Tuesday, 8 November 2011

The Cobweb Of Education


Every year from February to July, a majority of teenagers in India lives under severe mental strain. An all-pervasive anxiety seems to take them over right from metro cities down to the villages. First of all, they worry about the preparations for the annual examinations, and then are gripped by the fear of the exams. Once the exams are over, they start worrying about the results. After the results are out, a feeling of joy may come for a moment, but soon apprehension about an uncertain future overpowers their minds. Besides the students, parents and well wishers are also pestered by the situation. But hardly any efforts are made to found a solution.

One can’t blame the students for the predicament faced by them. They only tread the path paved by the elders. If anybody is to be blamed, it is the parents. They pin high expectations on the children, and impose upon them the liability to make true their unfulfilled dreams. Thus, it’s their negligence and tunnel vision that unwittingly helps in evolving a system that comes to haunt them as Frankenstein monster.

In our wisdom we often forget the basic point that what after all is the purpose of education, and what kind of schooling is needed for the children. Ever since the colonial days, we have considered formal education, as introduced by the Raj, crucial to get useful employment. We think that a salaried job in the government, with some extra money thrown in by way of bribes, is the key to a secure future. We forget that a bird in the cage is also secure as long as the cat does not get the opportunity to kill it. An ox employed in the Kolhu (traditional oil extraction device in India) also leads a secure life. One must ask if this is desirable. I don’t see any cause to be happy in such an environment, which has gradually and slowly quelled the zest for life in younger generation. At the end, it will drive a whole generation to a point where a wretched existence will become the fait accompli.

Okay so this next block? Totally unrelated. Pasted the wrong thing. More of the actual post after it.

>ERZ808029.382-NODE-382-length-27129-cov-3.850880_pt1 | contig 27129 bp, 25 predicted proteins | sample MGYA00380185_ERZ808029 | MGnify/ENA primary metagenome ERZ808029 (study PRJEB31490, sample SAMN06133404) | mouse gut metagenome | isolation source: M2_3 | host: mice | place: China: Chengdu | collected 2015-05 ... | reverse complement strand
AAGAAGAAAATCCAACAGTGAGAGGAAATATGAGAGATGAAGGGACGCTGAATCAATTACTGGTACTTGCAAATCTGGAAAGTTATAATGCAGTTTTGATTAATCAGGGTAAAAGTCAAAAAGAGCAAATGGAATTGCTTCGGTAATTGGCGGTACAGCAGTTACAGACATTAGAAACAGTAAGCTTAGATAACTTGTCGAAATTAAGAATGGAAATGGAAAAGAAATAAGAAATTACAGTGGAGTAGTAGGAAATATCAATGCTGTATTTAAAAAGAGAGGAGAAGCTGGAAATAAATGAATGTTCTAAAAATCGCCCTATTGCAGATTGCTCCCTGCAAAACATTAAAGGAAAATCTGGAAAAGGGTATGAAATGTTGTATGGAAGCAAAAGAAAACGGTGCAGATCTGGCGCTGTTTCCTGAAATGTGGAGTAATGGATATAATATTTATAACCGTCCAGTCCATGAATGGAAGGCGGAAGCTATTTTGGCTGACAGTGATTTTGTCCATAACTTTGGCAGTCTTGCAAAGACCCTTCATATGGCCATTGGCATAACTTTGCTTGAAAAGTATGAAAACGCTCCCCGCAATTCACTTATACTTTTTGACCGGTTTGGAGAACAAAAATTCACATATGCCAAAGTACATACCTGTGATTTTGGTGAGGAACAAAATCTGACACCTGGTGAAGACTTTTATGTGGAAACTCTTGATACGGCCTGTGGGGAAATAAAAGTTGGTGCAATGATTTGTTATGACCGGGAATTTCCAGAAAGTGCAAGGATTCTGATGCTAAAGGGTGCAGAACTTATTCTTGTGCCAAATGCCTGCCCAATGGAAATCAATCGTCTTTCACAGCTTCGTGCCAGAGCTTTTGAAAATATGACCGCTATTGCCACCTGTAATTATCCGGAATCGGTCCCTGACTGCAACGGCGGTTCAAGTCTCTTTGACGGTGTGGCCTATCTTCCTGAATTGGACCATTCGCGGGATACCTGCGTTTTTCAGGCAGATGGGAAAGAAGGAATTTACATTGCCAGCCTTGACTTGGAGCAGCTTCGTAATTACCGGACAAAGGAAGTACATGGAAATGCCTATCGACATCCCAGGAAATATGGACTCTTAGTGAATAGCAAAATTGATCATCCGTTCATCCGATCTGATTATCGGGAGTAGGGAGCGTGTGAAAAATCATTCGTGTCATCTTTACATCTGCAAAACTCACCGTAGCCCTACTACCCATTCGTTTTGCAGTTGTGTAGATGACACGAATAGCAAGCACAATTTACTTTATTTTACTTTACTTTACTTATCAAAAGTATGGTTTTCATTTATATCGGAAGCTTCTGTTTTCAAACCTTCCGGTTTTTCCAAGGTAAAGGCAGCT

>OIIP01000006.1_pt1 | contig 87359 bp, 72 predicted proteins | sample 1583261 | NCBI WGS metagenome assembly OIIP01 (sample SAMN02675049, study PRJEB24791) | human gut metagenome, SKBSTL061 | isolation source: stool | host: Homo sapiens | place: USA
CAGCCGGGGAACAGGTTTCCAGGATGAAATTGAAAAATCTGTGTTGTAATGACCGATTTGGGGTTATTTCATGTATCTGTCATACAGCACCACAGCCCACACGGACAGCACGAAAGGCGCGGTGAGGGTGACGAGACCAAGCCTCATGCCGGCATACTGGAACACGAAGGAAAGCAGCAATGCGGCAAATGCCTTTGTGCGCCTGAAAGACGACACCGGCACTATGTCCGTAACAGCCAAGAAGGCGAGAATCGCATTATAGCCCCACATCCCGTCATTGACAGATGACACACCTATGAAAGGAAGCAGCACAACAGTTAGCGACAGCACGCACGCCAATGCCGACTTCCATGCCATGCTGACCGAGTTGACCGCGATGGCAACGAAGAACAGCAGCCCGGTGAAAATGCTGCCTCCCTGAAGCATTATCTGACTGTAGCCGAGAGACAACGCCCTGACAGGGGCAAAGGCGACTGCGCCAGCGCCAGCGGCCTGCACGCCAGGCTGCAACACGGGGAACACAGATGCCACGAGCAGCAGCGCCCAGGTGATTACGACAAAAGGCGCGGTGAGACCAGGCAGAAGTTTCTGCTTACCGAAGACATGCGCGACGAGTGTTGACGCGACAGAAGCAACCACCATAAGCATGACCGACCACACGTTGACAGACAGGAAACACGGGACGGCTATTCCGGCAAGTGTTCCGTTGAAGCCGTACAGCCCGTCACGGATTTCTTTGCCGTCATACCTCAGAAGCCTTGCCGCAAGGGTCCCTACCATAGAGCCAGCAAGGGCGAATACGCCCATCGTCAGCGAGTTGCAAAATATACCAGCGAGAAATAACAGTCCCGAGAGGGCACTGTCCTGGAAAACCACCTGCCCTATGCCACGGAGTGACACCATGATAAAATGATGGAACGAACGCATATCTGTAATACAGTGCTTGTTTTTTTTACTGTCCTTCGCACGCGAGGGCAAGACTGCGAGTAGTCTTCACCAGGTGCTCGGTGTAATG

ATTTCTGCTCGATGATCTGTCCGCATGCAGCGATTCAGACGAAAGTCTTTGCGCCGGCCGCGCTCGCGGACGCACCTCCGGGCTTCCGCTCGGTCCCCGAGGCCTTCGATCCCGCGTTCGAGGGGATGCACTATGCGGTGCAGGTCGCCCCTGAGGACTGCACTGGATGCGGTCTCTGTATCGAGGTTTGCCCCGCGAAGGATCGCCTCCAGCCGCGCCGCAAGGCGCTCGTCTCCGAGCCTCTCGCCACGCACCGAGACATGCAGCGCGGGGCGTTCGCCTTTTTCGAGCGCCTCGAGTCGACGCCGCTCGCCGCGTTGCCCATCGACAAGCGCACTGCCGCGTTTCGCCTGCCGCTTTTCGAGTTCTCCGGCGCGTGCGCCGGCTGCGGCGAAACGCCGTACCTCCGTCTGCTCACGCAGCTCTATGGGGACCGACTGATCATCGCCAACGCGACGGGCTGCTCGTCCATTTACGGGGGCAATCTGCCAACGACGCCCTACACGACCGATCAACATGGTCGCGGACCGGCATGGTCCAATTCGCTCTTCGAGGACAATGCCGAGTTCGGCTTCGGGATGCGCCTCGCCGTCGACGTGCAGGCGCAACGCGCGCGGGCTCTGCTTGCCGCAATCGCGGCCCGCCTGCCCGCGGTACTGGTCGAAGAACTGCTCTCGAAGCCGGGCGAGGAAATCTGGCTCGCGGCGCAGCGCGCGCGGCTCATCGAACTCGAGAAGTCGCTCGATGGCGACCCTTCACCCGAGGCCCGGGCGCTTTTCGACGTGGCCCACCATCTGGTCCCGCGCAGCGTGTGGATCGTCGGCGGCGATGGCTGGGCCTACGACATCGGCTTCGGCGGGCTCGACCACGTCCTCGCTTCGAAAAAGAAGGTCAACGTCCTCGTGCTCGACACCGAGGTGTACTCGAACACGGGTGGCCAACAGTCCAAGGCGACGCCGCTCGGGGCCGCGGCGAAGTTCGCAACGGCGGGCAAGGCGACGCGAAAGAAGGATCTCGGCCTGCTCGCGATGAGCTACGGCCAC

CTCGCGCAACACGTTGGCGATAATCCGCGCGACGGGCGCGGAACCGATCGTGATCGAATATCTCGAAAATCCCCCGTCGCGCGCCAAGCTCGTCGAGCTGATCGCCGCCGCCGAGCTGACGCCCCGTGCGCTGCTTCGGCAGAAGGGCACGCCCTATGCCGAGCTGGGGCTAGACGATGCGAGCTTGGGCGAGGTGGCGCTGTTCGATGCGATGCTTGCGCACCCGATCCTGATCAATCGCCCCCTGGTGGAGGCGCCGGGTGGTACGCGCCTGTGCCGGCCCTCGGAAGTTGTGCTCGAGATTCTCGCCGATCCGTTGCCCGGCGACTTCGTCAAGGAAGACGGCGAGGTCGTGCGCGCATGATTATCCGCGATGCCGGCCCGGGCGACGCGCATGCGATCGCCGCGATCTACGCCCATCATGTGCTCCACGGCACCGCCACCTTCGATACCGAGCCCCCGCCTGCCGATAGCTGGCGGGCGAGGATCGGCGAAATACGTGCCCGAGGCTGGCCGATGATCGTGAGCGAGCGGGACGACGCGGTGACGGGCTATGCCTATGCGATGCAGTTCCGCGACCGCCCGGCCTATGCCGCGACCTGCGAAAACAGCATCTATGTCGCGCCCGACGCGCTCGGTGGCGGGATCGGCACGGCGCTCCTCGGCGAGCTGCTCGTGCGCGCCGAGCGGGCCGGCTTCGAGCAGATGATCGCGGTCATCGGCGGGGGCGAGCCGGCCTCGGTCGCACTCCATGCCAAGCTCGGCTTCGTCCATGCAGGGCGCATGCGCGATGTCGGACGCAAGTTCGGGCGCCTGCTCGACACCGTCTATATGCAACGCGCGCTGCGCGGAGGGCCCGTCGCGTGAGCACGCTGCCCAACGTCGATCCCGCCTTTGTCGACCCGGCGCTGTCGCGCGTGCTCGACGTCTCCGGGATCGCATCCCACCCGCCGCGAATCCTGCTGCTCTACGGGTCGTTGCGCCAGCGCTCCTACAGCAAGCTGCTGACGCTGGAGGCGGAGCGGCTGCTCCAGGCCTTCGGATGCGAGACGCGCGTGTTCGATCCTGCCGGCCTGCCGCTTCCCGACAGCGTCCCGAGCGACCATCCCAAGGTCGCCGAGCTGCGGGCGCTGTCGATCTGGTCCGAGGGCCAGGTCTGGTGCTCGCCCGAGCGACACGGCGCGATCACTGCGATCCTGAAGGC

The irony is that nowadays even those aspiring for higher positions in the society by becoming a medical doctor, engineer, or chartered accountant also think only in terms of security. The primary concern of the system of education designed for such courses now seems to prepare graduates capable of minting money, rather than to use their ability and competence to serve the community. Medical doctors are now expected to set up private hospitals and indulge in what is called “cut practice”. Engineers look forward to build partnerships with contractors and suppliers, and are least concerned about durability and safety of the structures raised by them. And chartered accountants are now admired for their ability to concoct account books and make deals with the tax authorities. Parents spend enormous sums of money for sending their children to places like Kota, Pune, or Banglore for higher studies. Once the schooling is complete, they immediately become engrossed with recovering the money spent on it, and recovery never stops.

It will appear that a maze has been purposely laid out for imparting this sort of education. In summer months, special trains are operated from Delhi and Kolkata to Banglore and Pune for aspiring students (and their parents) for appearing in admission tests. Parents are seen knocking, often without success, at the doors of politicians and other influential persons to beg their favour in getting the child admitted in a desired institute. For each seat, there are at least one hundred candidates. In a typical season an aspirant may have to take at least half a dozen admission tests. Parents know it fully well that out of a hundred; ninety-nine candidates don’t stand a chance of success. Yet, they maintain pressure on children that they have to succeed, as if to become a doctor or an engineer is the highest goal in one’s life; and all would be lost if the goal is not achieved.

As a matter of fact, pressure starts building up from the very early age. Parents simply don’t try to understand the aptitude of the child. If she or he has a flare for fine arts, encouragement is given only to the extent of participating in minor events, so that he/she may win and bring home a prize or two, which could be proudly displayed in the drawing room. A sense of competitiveness is always there. But beyond that, none wants to groom the child to become a musician or a painter. He or she is forced to study science subjects, even if one has no aptitude for it. Lately, with the growing craze for business administration, commerce has also become a desired subject. But, liberal arts subjects like history, geography, or sociology are looked down at. It is never thought that these subjects have a vital, if not more important than at least equal, role to play in building a new society and a new world.